24 Hjorth’s Pottery on Bornholm. Denmark
26 Michael and Anna Ancher’s House The Artists’ Home In Skagen. Denmark
42 Holger Drachmann’s Villa Pax The Artist’s Home in Skagen. Denmark
58 Kauppila Farm House in Finland
68 Qwensel House Chemist’s Shop ana* Home in Turku. Finland
82 Hvittrask Architects Saarinen, Gesellius and Lindgren s Home in Finland
96 Carl Larsson-Garden Karin and Carl Larsson’s Home in Sundborn. Sweden
124 Zorngarden Artist Anders Zorn’s Home in Mora. Sweden
138 Carl von Linne Carl Linnaeus’ Town House and Summerplace in Uppsala. Sweden
163 Siggebohyttan Mine Owner’s House in Nora, Sweden
182 Husantunet Farm House in Alvdal. Norway

Nordic Style Historical Interior Decorating Books - Living Museums in Scandinavia

Melstedgard, Farm House on Bornholm, Denmark

Helen Olsen’s Rungstedlund Home Revealed In Gods & Gardar Magazine

Karen Blixen’s Danish Farm godsochgardar.se

After 17 years in Kenya, Danish author Karen Blixen returned to her childhood home in Rungstedlund, Denmark ‎. The magazine Gods & Gardar reveal the history behind this magnificent property, where Danish elegance meets the drama of Africa.

“It was Karen’s father, Captain and author Wilhelm Dinesen who bought the property in 1879.
Two years later, after his marriage to Ingeborg Westenholz, the couple moved there and had five children, three daughters and two sons. Karen came to stay at Rungstedlund until age 28, except for two periods. The first period was the year the family had to leave Rungstedlund when the farm was restored after a fire in 1898. The second time Karen did Rungstedlund for a long time was when she studied art in Paris.”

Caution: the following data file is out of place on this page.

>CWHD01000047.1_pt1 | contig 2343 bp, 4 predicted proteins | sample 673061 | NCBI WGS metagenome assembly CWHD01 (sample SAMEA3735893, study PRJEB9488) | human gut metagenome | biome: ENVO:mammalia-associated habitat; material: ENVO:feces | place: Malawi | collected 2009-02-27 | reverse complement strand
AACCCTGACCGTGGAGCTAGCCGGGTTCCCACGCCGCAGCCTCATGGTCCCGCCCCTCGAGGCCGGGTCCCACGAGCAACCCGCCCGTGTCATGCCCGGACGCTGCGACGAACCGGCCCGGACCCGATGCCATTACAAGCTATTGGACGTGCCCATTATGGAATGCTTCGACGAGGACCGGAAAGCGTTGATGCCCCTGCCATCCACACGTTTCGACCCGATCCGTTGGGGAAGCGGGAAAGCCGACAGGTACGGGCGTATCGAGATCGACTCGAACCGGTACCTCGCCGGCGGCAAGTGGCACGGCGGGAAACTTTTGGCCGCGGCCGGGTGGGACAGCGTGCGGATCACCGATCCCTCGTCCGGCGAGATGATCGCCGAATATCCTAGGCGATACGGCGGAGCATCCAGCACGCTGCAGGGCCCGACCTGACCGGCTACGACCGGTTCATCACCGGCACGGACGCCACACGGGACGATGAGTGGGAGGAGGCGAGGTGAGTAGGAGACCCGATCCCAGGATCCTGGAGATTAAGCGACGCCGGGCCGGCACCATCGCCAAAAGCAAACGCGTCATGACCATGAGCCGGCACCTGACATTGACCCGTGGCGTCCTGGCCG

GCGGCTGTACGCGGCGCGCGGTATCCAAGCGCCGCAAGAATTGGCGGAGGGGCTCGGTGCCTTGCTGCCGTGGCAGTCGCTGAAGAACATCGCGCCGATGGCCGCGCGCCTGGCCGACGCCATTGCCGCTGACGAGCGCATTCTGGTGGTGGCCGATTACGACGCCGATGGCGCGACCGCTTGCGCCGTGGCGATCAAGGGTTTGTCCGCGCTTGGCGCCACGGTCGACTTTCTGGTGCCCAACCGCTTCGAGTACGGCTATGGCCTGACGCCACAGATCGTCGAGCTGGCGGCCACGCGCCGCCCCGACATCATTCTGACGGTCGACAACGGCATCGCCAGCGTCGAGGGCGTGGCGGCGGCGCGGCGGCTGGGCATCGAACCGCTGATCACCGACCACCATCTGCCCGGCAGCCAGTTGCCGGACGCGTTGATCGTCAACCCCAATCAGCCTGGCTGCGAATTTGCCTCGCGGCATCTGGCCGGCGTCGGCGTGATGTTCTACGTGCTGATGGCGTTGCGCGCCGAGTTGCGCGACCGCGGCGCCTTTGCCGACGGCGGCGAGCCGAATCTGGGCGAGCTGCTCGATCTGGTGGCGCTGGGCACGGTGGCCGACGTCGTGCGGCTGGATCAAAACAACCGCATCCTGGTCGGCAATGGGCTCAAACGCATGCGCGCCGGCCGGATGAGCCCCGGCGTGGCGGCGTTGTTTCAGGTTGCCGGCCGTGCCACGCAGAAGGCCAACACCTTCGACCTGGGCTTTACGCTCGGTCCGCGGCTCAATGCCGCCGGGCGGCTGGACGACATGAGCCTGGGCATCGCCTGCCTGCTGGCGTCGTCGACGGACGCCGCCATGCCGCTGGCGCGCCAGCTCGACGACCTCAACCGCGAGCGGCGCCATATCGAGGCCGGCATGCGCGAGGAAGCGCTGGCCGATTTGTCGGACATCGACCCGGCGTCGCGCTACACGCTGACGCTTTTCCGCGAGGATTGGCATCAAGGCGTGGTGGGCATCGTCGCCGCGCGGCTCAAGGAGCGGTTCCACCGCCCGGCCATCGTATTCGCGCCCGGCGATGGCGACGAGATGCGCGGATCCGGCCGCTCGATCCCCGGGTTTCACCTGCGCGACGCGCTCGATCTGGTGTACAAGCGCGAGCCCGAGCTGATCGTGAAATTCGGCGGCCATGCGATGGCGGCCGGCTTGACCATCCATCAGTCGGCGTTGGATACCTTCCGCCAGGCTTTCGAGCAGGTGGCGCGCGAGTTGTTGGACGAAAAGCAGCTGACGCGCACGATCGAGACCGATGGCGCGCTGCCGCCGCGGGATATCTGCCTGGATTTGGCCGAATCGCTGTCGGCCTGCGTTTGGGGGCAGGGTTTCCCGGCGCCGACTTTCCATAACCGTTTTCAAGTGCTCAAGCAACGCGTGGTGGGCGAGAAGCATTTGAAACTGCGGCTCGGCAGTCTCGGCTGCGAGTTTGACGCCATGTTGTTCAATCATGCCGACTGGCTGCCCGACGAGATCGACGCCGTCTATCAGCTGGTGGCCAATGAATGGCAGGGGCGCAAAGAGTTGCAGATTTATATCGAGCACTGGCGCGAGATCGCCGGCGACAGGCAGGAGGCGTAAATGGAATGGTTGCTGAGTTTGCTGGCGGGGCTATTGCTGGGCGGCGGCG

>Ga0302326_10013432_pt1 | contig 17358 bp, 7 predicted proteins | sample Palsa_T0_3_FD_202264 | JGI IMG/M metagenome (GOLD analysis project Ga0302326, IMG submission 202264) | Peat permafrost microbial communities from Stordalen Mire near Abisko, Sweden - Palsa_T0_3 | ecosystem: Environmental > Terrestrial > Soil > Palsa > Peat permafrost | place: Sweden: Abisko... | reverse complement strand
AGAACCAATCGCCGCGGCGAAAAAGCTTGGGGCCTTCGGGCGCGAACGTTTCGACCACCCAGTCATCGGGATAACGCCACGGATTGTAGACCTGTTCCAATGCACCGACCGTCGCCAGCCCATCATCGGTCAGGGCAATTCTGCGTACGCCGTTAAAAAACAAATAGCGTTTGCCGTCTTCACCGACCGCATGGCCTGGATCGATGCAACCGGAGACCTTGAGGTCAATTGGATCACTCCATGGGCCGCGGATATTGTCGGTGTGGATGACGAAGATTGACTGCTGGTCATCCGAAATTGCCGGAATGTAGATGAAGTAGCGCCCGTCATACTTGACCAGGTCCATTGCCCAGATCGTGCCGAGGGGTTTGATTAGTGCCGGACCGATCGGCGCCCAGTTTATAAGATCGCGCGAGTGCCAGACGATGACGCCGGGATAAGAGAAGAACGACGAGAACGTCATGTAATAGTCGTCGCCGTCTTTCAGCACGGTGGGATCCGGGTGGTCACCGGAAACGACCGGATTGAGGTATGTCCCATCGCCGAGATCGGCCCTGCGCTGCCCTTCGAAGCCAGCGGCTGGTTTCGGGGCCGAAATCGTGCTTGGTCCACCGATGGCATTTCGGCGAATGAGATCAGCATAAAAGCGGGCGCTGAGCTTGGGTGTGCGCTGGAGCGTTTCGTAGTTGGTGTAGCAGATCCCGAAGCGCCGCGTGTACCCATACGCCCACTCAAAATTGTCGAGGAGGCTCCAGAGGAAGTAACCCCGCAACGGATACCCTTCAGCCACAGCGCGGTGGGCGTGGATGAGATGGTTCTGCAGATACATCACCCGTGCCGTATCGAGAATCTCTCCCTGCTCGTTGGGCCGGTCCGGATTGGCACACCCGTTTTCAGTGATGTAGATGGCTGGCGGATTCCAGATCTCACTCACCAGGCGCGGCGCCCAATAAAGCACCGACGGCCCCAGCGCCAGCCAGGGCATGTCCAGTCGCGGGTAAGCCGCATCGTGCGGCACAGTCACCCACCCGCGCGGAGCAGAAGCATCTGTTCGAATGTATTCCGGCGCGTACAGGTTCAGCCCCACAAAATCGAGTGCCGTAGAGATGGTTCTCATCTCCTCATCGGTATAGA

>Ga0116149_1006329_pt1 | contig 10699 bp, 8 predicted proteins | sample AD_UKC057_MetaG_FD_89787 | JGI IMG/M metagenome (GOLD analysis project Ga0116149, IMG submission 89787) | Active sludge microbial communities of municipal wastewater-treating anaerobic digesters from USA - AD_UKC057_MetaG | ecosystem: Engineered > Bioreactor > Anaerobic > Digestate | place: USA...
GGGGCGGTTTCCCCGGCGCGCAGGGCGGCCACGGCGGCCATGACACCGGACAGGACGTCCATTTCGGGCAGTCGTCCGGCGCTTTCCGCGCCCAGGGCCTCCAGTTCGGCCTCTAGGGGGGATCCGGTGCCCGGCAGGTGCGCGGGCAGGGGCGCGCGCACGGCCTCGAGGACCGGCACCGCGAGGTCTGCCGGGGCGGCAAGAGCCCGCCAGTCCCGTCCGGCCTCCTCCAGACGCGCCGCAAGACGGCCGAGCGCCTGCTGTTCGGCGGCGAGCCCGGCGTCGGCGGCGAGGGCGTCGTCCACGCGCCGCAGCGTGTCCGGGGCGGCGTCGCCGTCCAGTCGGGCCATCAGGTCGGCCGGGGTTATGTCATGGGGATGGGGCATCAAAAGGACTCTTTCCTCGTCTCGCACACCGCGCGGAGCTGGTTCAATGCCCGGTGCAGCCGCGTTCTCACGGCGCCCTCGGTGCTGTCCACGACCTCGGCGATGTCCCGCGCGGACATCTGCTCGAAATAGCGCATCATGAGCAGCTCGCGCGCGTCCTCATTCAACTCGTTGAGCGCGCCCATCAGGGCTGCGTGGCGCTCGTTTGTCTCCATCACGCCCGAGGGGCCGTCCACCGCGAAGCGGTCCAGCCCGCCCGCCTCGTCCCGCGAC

“What makes Karen Blixen Rungstedlund so fascinating to visit is that the different rooms reflects two distinct phases of her life. For just as Karen packed some things from Rungstedlund before his trip to Africa, silver candelabras, English porcelain, Bohemian crystal and mahogany furniture, so she brought her most prized possessions, the essence of her Afrikaår, when she moved back to Denmark. On Rungstedlund intermingled memories of Africa still with antique family heirlooms, large carpets, delicate lace curtains, mahogany tables and furniture in the Louis Seize style and a Norwegian Rococo stove from in 1760.”

How To Combine African Elements Into Your Swedish Style

1.  Keep the Architecture Nordic.

It is remarkable that Karen Blixen’s home looks both Scandinavian, and African at the same time.  How did she pull it off?  One of the ways the Scandinavian feel is so clearly evident is in the architecture.  The framed walls are one of the hallmarks of the Nordic style.  You don’t need several thousand dollars to get this look.  One way of doing this is simply by adding some wood trim on the walls.  To get Blixen’s look, spray paint your wood trim with gold paint, and finish it off with gold leaf.